By Judy Nolan. The author is a staff nurse on a pediatric neuroscience unit at Boston Children’s Hospital. She has 25 years of nursing experience.
Who would have thought the lessons I learned in drama class would help me incorporate modern technology into my nursing practice. My drama teacher taught me never to turn my back to the audience. Later, in nursing school, I learned how to heal with compassion and knowledge, “to connect with my patients” almost in the same way I’d been taught to connect with my audience.
When I graduated from nursing school, I was given a pen, stethoscope, tape, and scissors. In my current practice as a pediatric nurse in acute care, I’ve found that it’s all too easy to let technology with all its conveniences and safety measures take center stage. I have a bedside computer, cell phone, and cardiac monitor, among many other technical tools. Yet the importance of creating a therapeutic milieu for patients and families has remained unchanged. Now the challenge I have is how best to use technology as a prop and a backdrop and not as the main event, how to prevent data collection from creating a barrier between me and my patient.
Of course technology has many advantages. In the past, I had to spend long stretches of time away from the bedside, creating written medications sheets and care plans. I remember spending hours looking up each medication dose and side effects in reference books. Transcribing written doctor’s orders and medication information was an art form. Now we obtain the most current doctor’s order and medication information in seconds with a click of a button.
While these conveniences have given me more time to teach, answer questions, and involve patients and family members in their plan of care, my experience as a family member of a hospitalized patient suggests that it is all too easy for nurses to walk into a room like a robot with a computer front and center. The challenge is to make technology an asset to my nursing practice, to not “turn my back on my audience.”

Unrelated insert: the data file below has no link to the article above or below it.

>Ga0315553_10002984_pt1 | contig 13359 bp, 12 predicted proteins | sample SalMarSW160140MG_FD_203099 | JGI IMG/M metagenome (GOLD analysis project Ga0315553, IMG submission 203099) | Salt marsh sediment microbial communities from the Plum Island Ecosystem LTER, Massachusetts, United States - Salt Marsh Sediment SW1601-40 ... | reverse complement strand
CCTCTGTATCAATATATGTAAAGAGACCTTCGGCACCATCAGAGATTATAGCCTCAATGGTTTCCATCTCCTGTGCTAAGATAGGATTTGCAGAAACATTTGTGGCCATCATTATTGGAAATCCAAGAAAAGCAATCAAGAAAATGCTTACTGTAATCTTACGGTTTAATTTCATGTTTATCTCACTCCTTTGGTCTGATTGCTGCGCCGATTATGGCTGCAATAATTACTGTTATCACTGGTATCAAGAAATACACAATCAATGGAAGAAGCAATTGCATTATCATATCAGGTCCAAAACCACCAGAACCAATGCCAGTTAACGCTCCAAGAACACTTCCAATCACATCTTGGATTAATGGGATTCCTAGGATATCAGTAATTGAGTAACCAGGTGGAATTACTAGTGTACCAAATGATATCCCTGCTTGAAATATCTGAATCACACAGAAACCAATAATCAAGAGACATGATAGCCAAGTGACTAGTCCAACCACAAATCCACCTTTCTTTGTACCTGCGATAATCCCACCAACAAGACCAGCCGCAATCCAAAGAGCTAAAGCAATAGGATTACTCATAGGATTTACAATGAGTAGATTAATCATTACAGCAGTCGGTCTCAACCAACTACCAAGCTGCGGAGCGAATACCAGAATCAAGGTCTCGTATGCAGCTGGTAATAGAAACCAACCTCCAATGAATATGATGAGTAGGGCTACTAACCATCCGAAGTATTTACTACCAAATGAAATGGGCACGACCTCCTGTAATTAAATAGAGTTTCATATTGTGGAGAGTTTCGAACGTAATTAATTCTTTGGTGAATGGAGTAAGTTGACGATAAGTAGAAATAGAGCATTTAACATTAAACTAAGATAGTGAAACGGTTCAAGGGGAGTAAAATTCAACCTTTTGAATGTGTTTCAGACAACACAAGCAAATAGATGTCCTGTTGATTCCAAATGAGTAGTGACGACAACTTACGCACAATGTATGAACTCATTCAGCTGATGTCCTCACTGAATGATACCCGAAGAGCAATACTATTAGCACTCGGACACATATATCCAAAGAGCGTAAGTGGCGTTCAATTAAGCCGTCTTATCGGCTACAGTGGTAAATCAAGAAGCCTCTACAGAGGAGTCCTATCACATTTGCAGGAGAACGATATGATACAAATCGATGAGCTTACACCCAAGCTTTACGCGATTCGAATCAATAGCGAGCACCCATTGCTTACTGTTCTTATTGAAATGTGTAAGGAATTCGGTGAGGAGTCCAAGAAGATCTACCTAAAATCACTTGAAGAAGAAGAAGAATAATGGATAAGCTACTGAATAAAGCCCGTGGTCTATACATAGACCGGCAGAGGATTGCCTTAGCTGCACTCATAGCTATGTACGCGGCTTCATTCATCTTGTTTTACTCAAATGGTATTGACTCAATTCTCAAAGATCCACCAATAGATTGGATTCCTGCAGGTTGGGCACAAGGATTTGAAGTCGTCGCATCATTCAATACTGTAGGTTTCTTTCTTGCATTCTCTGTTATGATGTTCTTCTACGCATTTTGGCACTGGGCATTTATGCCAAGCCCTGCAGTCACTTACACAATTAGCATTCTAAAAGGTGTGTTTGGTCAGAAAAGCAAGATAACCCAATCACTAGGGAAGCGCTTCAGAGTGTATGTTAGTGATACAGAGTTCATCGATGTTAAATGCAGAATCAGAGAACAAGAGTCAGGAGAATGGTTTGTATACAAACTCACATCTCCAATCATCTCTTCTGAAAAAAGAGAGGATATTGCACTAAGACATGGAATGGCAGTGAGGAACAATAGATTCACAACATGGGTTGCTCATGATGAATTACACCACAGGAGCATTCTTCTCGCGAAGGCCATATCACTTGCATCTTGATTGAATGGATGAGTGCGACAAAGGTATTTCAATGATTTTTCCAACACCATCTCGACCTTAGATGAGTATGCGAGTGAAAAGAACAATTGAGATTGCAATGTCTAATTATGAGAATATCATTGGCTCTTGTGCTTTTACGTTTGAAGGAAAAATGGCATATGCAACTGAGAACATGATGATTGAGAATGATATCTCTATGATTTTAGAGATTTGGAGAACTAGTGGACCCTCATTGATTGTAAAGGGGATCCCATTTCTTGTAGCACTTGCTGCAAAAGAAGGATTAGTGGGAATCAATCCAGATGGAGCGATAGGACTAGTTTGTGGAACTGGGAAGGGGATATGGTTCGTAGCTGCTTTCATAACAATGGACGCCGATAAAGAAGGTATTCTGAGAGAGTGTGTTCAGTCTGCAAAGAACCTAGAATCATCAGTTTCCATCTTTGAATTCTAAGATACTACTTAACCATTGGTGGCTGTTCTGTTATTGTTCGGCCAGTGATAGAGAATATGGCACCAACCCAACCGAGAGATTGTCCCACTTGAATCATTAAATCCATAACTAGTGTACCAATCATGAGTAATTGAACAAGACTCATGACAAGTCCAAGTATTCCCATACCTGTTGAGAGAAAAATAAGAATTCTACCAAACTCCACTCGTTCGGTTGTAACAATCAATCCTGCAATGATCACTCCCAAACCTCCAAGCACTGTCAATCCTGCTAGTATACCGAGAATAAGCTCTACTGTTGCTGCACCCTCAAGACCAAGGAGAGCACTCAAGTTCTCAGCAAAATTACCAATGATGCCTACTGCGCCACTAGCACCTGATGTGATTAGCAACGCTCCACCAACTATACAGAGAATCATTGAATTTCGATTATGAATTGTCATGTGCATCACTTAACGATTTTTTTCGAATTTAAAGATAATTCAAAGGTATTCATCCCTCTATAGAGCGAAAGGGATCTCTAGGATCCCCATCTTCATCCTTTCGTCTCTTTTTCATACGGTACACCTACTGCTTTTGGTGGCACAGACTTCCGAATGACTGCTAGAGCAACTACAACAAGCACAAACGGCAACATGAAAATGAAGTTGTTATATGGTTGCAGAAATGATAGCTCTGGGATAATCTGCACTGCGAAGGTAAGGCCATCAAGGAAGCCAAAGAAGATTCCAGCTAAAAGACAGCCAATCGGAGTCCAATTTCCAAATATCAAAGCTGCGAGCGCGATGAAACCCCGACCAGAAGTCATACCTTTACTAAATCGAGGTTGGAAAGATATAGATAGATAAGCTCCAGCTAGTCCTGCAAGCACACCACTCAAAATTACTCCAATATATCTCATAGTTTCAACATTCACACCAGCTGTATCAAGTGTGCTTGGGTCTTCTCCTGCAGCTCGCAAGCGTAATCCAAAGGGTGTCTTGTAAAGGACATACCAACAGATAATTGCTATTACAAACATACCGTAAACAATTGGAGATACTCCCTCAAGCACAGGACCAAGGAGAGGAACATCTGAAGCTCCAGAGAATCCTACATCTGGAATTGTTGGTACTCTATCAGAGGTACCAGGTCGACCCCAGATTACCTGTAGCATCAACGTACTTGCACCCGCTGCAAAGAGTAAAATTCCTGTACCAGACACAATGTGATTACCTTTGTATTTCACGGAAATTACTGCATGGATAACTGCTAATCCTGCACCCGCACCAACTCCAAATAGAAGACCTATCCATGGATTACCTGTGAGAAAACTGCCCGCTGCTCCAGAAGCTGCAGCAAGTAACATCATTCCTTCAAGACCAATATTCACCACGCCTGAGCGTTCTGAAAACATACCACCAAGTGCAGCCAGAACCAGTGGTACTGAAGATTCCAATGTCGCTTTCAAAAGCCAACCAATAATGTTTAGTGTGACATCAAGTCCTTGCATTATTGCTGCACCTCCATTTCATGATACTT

If I now bring a computer along with my stethoscope, tape, and scissors, I also bring a sense of humor. A touch of comedy can distract patients from too much awareness of my nonhuman coworker. For example, when I walk into a
patient room, I introduce myself, log on the computer, grab the medication scanner, and make a comment like “I’m just checking to see if you have earned any coupons.” This breaks the ice and turns an impersonal transaction into a familiar friendly exchange.
In the 1980s, we were taught to chart by exception and document only changes or abnormal findings. Our assessment was documented with a few checks and notes on the back of a flow sheet. This type of charting was quick, but it often took place at the end of a shift. In 2005, central monitoring was
introduced. Each patient’s room was equipped with a bedside monitor and a computer on wheels.
Now documentation happens in real time. Vital signs and assessments can be completed and charted with a click of a button. Any member of the health care team can obtain the most current information from anywhere in the hospital at any time. We log on and off the computer in minutes.
But this convenience can create a barrier between us and our patients. It’s difficult to maintain eye contact while we constantly feed the computer information. That bright electronic screen shouldn’t be more compelling than the human face. I’ve learned to place the computer to one side, enabling me to use open body language just like I did on stage and to maintain eye contact at the same time.
Most patients have an order for continuous cardiac and oxygen saturation monitoring these days. We adorn our patients with electrode wires, O2 sat probes, and bar-coded identification bands. I used to walk into a room and immediately make eye contact with my patient or a family member. With just a quick glance I could assess the child’s general appearance, skin color, and respiratory effort.
Now, I find myself walking into a patient room consciously reminding myself to look at the patient first, the monitor second. Like many nurses, I find my eyes drawn to that bright screen and colorful tracings. I must keep reminding myself that monitors and other equipment are tools I use to enhance my head-to-toe assessment, not replace it. I keep sharing with my younger coworkers that before central monitoring we were fully dependent upon our nursing assessment skills.
As I stand at the bedside, with distracting alarms ringing in the background, it would be easy for me to allow my patient to be upstaged by all the sounds and bright lights. I try not to forget that the patient is the real star. Recently, I received a compliment from my patient’s grandmother, an experienced nurse. She said she had just been hospitalized for major surgery and the technology around her had made her feel disconnected and isolated. She wanted me to know that although her grandchild’s bedside was surrounded by just as much equipment, she did not feel the same sense of disconnection. She praised me and my colleagues for our “human touch.”
When I reflected back on her comments, I realized that I had learned my lessons well. I didn’t turn my back. My patient had remained the main event. I was merely playing a supporting role in the production of promoting my patients’ best outcomes.